After a summer of racial unrest and protest on a scale not witnessed since the civil rights era, four prominent art museums have decided to postpone an exhibition that, depending on who is asked, would either exacerbate tensions or deepen understanding of the societal problem of systemic injustice.
Last week, the National Gallery of Art in Washington, D.C.; the Museum of Fine Arts in Boston; Tate Modern in London; and the Museum of Fine Arts in Houston announced plans to delay the opening of a long-awaited retrospective of artist Philip Guston until 2024, when its “message of social and racial justice … can be more clearly interpreted,” according to a statement.
Titled “Philip Guston Now,” the joint exhibition was slated to feature around 125 paintings and 70 drawings by the 20th-century Canadian American artist. At least 24 of these works contain “imagery that evokes” the Ku Klux Klan (KKK), report Julia Jacobs and Jason Farago for the New York Times.
The museums’ directors outlined the reasoning for the postponement in a September 21 announcement.
“We recognize that the world we live in is very different from the one in which we first began to collaborate on this project five years ago,” the statement explains. “The racial justice movement that started in the [United States] and radiated to countries around the world, in addition to challenges of a global health crisis, have led us to pause.”
Speaking with ARTnews’ Alex Greenberger, a representative for the National Gallery emphasized the risk of visitors misinterpreting Guston’s use of KKK imagery, adding that the backlash could end up overshadowing “the totality of his work and legacy, especially since it is known that Guston was an ardent supporter of racial equality and opponent of discrimination.”
Robert Storr, author of the newly published biography Philip Guston: A Life Spent Painting, tells artnet News’ Sarah Cascone that now is the ideal time to revisit the artist’s work. The delay, he says, has “deprived us of the opportunity to reconsider the vexed social dimensions of art, and of our conflicted reality through the prism of the moral and political subtleties, purposefully provocative ambiguities, and searing satire of Guston’s prescient and profoundly disturbing work as a whole.”
In a statement provided to the Times, Guston’s daughter, Musa Mayer, says she is “saddened” by the decision, as her father’s work strives to grapple with racism head-on. Referencing Guston’s Jewish ancestry, she notes that his family fled Ukraine to escape persecution: In other words, he “understood what hatred was.”
Guston included images of the KKK in his work to try to make sense of racism, white complicity and social upheaval in the U.S., according to Ben Luke of the Art Newspaper. Though the artist had once relied on Abstract Expressionism to voice his creativity, he eventually turned to figuration as a way of exploring themes of white hegemony and domestic terrorism.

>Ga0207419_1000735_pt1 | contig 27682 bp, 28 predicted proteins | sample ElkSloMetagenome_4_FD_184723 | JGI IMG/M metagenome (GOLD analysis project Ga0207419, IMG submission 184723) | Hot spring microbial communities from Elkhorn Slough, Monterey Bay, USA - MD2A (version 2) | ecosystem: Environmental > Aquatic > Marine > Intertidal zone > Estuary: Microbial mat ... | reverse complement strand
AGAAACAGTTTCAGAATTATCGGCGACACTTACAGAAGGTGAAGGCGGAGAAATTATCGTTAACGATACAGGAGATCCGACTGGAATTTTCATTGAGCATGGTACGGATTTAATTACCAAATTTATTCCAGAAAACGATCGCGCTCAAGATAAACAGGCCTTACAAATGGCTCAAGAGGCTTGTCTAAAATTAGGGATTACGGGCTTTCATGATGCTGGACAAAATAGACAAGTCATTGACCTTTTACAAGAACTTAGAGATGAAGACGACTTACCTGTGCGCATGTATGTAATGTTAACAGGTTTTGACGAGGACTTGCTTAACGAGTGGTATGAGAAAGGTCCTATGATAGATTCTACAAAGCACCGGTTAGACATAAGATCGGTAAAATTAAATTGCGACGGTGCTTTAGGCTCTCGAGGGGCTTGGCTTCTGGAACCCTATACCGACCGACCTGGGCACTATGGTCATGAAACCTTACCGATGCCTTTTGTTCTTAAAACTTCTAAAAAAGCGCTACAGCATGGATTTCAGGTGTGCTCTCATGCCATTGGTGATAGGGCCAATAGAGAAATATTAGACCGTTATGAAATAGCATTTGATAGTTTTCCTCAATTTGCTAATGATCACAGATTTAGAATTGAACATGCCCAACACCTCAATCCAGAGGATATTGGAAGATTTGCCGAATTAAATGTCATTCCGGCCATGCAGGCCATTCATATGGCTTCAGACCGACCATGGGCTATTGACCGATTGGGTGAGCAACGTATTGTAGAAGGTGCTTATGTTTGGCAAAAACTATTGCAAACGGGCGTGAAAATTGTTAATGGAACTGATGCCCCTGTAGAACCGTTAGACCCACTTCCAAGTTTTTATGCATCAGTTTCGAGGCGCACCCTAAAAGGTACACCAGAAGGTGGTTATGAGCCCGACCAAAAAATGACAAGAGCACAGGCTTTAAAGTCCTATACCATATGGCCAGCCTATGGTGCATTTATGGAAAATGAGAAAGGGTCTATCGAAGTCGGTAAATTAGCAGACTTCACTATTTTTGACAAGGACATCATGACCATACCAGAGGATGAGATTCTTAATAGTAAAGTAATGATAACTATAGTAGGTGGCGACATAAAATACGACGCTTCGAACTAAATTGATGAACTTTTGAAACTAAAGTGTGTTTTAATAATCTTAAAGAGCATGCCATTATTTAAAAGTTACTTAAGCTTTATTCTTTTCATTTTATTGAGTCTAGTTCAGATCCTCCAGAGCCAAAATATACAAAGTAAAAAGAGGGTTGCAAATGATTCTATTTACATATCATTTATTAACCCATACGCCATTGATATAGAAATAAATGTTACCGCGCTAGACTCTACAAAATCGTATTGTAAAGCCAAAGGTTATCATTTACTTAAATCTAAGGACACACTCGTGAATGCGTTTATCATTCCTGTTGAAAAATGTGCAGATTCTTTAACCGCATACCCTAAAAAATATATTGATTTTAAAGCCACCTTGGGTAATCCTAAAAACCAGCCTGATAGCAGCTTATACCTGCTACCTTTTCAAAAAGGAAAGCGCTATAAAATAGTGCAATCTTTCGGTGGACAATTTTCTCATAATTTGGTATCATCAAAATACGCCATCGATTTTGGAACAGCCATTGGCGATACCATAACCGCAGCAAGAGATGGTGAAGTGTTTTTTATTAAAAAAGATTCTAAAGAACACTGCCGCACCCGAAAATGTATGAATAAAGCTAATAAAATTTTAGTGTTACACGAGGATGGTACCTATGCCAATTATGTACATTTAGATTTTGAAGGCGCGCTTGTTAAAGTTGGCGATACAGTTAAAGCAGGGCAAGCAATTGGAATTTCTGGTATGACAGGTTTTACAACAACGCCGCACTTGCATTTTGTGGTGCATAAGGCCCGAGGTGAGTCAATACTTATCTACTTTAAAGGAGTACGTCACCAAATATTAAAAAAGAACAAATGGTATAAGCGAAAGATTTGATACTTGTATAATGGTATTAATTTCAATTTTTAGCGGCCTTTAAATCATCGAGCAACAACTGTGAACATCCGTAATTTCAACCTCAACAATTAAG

Guston works such as Riding Around (1969) depict distorted, cartoon-like figures performing everyday activities—including riding around in cars—while wearing Ku Klux Klan robes.
“[A]t once menacing and risible,” the hooded characters are simultaneously “frighteningly stupid and indelibly pathetic,” writes art critic Sebastian Smee for the Washington Post.
The debate surrounding Guston’s retrospective does not exist in a vacuum: In recent years, numerous museums have had to grapple with issues of racism and representation in visual art. One example of this occurred at the 2017 Whitney Biennial, where Dana Schutz’s painting of Emmett Till, a teenage boy who was violently lynched in 1955, sparked arguments that the artist was attempting to exploit black pain. This summer, the Museum of Contemporary Art Cleveland canceled an exhibition featuring Shaun Leonardo’s charcoal drawings of black and Latino men killed by police—a move the artist characterized as “an act of censorship,” reported Cascone for artnet News at the time.
Rather than canceling the Guston exhibition outright, the four museums say they want to put the works in a more well-rounded context, including bringing in “additional perspectives and voices to shape how we present Guston’s work at each venue,” representatives tell artnet News.
It’s worth noting, however, that the exhibition’s already published catalog arguably did just that, writes Luke for the Art Newspaper.
Citing the museums’ stated goal of achieving a clear interpretation by 2024, Trenton Doyle Hancock, an African American artist who contributed an essay to the catalog, asks the Art Newspaper, “Why haven’t institutions developed a deep and rounded cultural framing of Guston’s politics on American whiteness already?”
He concludes, “This conversation is happening whether institutions participate or not.”